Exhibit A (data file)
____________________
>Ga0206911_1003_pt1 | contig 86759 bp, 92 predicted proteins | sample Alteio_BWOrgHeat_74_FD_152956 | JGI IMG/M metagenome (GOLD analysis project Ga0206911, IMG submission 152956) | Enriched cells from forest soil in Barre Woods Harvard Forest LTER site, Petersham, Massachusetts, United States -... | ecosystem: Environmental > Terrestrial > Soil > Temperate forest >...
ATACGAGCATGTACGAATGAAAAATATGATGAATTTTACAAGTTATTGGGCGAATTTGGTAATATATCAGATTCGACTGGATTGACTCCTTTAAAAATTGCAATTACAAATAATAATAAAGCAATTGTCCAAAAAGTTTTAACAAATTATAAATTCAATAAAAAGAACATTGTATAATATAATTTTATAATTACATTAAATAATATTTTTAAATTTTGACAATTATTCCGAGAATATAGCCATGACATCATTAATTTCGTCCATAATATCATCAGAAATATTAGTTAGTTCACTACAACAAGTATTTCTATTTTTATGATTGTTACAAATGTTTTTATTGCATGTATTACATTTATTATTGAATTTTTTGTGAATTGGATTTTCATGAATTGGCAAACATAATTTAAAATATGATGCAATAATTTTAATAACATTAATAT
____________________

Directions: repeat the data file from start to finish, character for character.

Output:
>Ga0206911_1003_pt1 | contig 86759 bp, 92 predicted proteins | sample Alteio_BWOrgHeat_74_FD_152956 | JGI IMG/M metagenome (GOLD analysis project Ga0206911, IMG submission 152956) | Enriched cells from forest soil in Barre Woods Harvard Forest LTER site, Petersham, Massachusetts, United States -... | ecosystem: Environmental > Terrestrial > Soil > Temperate forest >...
ATACGAGCATGTACGAATGAAAAATATGATGAATTTTACAAGTTATTGGGCGAATTTGGTAATATATCAGATTCGACTGGATTGACTCCTTTAAAAATTGCAATTACAAATAATAATAAAGCAATTGTCCAAAAAGTTTTAACAAATTATAAATTCAATAAAAAGAACATTGTATAATATAATTTTATAATTACATTAAATAATATTTTTAAATTTTGACAATTATTCCGAGAATATAGCCATGACATCATTAATTTCGTCCATAATATCATCAGAAATATTAGTTAGTTCACTACAACAAGTATTTCTATTTTTATGATTGTTACAAATGTTTTTATTGCATGTATTACATTTATTATTGAATTTTTTGTGAATTGGATTTTCATGAATTGGCAAACATAATTTAAAATATGATGCAATAATTTTAATAACATTAATAT